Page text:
Why the way we pay influences how much we value our purchase
When it feels easy to pay for something, it might just make us feel less connected to what we're buying, a new U of T Scarborough study says.
New research shows the way we pay influences how much we value our purchase.
Credit: U of T Scarborough
"Debit and credit cards rule the marketplace, and while going cashless is convenient, that convenience may come at a price," says Avni Shah, an assistant professor of marketing at U of T Scarborough and the Rotman School of Management.
Across two experiments Shah and her colleagues at Duke University and the University of North Carolina-Chapel Hill looked at the potential consequences of paying with cards over cash by focusing on how connected consumers felt towards what they bought.
The first experiment asked participants to buy a coffee mug normally priced at $6.95 for the discounted price of $2 with either cash or credit. Two hours after the purchase they were then asked to sell back their mugs at a price of their choosing. Despite the fact it was the same mug owned for the same amount of time, those who paid cash wanted nearly $3 more than those who paid with a card.
"Those who paid with cash also reported feeling more emotionally attached to their mug," says Shah.
In the other experiment the researchers wanted to eliminate possible reasons for the cash-payers charging more for their mugs because of the effort tied to finding an ATM and paying bank fees, or the added bonus for card-payers earning rewards points for their purchase. Here participants were given $5 in either cash or voucher to give to one of three charities and a ribbon lapel pin corresponding to the charity they chose.
"We found that people who donated by cash felt more connected to their chosen charity than those who donated by voucher. Cash donors also reported feeling less connected to the charities they didn't chose," says Shah.
"In other words, paying by cash made people feel more attached to what they bought and less connected to what they didn't buy."
So why is it that paying with cash makes you value something more than paying with a card? Shah says it comes down to something called pain of payment.
"You feel something when you physically part with your money, and there are different levels of pain depending on the type of payment," says Shah, whose research focuses on the costs associated with payment and how it affects consumer preference and choice.
"Something tangible like cash will feel more painful to part with than paying by cheque, which will feel more painful than paying by card and so on."
The effect extends beyond just cash and credit to include other mobile forms of payment including cell phones, smart watches and new products like Apple Pay, notes Shah. As North America continues to transition towards an ever increasing paperless economy, she says it's important to understand what the implications of these new payment systems will be for consumers.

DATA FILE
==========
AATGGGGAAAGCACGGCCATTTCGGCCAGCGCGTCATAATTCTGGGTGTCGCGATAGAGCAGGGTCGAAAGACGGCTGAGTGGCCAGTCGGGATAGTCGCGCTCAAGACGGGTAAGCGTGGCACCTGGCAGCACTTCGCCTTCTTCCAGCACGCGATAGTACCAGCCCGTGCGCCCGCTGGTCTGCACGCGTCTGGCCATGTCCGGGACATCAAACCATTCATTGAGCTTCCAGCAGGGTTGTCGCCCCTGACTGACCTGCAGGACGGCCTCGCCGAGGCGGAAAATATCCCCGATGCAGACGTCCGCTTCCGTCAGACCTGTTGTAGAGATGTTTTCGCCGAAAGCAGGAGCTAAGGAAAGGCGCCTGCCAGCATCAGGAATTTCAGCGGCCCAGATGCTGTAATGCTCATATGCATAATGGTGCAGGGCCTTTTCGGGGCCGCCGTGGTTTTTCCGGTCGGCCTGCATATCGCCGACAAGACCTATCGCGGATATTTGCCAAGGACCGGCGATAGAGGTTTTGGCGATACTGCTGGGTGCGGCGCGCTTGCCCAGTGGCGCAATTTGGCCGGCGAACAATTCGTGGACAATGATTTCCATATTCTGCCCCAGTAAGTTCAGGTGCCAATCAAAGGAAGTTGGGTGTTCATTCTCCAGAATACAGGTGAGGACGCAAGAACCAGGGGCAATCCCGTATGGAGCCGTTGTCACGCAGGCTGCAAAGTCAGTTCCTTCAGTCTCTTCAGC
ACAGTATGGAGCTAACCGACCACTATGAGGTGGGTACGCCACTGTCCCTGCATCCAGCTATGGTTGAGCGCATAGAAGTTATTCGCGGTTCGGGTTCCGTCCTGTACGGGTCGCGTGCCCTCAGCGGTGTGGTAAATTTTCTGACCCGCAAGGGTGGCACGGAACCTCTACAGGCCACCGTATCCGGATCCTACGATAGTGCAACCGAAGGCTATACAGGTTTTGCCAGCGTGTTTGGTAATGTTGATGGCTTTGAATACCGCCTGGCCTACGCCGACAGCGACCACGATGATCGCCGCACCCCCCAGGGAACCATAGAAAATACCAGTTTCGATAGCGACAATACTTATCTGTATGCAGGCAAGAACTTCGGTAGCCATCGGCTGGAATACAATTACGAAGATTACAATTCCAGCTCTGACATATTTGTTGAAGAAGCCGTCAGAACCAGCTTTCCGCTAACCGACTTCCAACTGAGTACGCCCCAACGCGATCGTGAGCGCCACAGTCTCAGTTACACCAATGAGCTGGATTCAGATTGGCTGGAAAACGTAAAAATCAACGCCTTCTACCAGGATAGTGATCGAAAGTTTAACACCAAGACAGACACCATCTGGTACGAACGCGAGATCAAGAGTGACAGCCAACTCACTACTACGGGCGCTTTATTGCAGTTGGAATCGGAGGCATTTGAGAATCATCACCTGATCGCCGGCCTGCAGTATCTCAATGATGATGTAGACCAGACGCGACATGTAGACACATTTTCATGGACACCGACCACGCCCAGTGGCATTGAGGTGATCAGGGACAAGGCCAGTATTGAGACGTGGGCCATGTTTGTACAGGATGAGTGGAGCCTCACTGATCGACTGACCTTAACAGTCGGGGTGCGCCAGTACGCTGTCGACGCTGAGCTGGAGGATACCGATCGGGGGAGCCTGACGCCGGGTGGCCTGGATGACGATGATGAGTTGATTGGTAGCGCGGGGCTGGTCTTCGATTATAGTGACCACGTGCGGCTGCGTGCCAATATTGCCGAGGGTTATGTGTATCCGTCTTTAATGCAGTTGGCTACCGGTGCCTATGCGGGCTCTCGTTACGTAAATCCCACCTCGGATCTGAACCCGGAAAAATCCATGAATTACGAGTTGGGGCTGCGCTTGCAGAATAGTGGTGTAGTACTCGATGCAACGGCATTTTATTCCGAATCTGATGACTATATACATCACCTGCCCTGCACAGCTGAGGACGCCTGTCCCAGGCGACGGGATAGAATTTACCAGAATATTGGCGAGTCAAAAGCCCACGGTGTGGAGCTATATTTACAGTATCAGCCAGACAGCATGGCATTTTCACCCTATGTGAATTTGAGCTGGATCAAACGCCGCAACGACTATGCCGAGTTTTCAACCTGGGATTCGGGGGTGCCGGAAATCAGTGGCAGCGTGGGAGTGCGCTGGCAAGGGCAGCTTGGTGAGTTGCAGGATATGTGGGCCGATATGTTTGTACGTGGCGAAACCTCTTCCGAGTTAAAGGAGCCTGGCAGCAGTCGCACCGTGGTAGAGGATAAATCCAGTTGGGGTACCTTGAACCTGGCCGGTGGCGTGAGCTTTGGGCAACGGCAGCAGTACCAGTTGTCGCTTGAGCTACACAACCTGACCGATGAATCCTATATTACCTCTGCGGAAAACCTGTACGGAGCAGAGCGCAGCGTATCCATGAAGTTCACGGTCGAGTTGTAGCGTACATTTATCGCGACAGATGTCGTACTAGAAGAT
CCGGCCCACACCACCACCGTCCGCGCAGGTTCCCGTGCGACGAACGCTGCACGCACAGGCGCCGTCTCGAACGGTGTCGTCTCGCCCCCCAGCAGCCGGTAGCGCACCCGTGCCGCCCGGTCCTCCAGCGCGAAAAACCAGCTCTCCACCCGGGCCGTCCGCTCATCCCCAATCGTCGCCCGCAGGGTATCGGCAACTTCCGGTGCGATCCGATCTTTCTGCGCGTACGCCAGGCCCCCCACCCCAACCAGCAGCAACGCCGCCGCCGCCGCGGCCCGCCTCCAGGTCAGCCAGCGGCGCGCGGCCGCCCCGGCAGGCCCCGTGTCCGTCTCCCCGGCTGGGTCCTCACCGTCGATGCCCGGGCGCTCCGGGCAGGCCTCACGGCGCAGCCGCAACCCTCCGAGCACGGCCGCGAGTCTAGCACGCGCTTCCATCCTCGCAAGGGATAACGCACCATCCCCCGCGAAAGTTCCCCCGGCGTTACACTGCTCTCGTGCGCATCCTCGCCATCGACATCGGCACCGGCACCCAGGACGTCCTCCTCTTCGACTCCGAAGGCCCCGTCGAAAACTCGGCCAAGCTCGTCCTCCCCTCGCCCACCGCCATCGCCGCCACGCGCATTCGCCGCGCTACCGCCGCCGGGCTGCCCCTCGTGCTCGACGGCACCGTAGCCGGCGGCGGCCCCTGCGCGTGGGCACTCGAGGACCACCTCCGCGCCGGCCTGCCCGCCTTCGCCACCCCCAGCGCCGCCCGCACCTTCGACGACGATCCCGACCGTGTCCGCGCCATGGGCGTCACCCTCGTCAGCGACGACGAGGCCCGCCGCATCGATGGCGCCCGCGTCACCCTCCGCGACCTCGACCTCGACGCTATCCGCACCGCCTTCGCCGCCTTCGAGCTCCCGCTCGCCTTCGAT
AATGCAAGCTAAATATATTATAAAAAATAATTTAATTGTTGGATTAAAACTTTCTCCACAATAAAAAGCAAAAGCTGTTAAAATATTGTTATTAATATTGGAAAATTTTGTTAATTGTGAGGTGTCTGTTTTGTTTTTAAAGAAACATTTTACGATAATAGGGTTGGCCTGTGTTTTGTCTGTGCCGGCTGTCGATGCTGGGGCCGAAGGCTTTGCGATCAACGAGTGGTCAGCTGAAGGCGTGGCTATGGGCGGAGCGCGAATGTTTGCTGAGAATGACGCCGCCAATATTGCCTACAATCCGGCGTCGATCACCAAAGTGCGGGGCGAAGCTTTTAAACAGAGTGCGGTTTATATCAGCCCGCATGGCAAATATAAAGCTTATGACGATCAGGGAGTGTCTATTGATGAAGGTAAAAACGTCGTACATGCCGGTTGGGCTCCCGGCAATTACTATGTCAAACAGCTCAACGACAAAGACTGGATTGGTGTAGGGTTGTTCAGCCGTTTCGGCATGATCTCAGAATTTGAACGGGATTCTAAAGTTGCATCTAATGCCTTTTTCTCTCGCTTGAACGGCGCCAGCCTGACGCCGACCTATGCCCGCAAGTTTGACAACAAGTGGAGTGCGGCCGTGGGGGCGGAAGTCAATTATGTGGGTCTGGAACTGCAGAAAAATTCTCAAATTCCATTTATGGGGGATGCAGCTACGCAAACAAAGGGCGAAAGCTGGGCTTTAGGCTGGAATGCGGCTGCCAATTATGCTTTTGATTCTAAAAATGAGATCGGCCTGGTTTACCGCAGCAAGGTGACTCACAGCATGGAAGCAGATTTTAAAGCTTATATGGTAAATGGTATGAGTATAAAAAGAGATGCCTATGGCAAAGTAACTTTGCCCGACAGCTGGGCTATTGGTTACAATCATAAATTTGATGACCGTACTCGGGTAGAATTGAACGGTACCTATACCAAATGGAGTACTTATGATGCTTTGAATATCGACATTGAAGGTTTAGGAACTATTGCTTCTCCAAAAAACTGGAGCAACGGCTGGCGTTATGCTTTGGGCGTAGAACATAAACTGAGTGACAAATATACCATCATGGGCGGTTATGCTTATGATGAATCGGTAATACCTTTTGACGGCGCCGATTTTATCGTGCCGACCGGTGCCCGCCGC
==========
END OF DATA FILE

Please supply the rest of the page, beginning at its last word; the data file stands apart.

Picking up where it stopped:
"There are shorter product life cycles and if consumers are feeling less connected to the products they're already buying, just add easier access to credit and higher consumer debt levels and it's a toxic combination," says Shah.
There's been some positive systems in the marketplace that Shah points to as helpful to consumers including the recent Interac commercials extolling the virtue of cash over credit, and even mobile apps that remind consumers of when a purchase has been made on their account.
"These should be encouraged because they can help consumers more careful, deliberate and meaningful purchases," she says.
The study is available online and published in the current edition of the Journal of Consumer Research.
Don Campbell | EurekAlert!
Mathematical confirmation: Rewiring financial networks reduces systemic risk
22.06.2017 | International Institute for Applied Systems Analysis (IIASA)
Frugal Innovations: when less is more
19.04.2017 | Fraunhofer-Institut für Arbeitswirtschaft und Organisation IAO
Physicists have developed a new technique that uses electrical voltages to control the electron spin on a chip. The newly-developed method provides protection from spin decay, meaning that the contained information can be maintained and transmitted over comparatively large distances, as has been demonstrated by a team from the University of Basel’s Department of Physics and the Swiss Nanoscience Institute. The results have been published in Physical Review X.
For several years, researchers have been trying to use the spin of an electron to store and transmit information. The spin of each electron is always coupled...
What is the mass of a proton? Scientists from Germany and Japan successfully did an important step towards the most exact knowledge of this fundamental constant. By means of precision measurements on a single proton, they could improve the precision by a factor of three and also correct the existing value.
To determine the mass of a single proton still more accurate – a group of physicists led by Klaus Blaum and Sven Sturm of the Max Planck Institute for Nuclear...
The research team of Prof. Dr. Oliver Einsle at the University of Freiburg's Institute of Biochemistry has long been exploring the functioning of nitrogenase....
A one trillion tonne iceberg - one of the biggest ever recorded -- has calved away from the Larsen C Ice Shelf in Antarctica, after a rift in the ice,...
Physics supports biology: Researchers from PTB have developed a model system to investigate friction phenomena with atomic precision
Friction: what you want from car brakes, otherwise rather a nuisance. In any case, it is useful to know as precisely as possible how friction phenomena arise –...
19.07.2017 | Event News
12.07.2017 | Event News
12.07.2017 | Event News
19.07.2017 | Materials Sciences
19.07.2017 | Life Sciences
19.07.2017 | Physics and Astronomy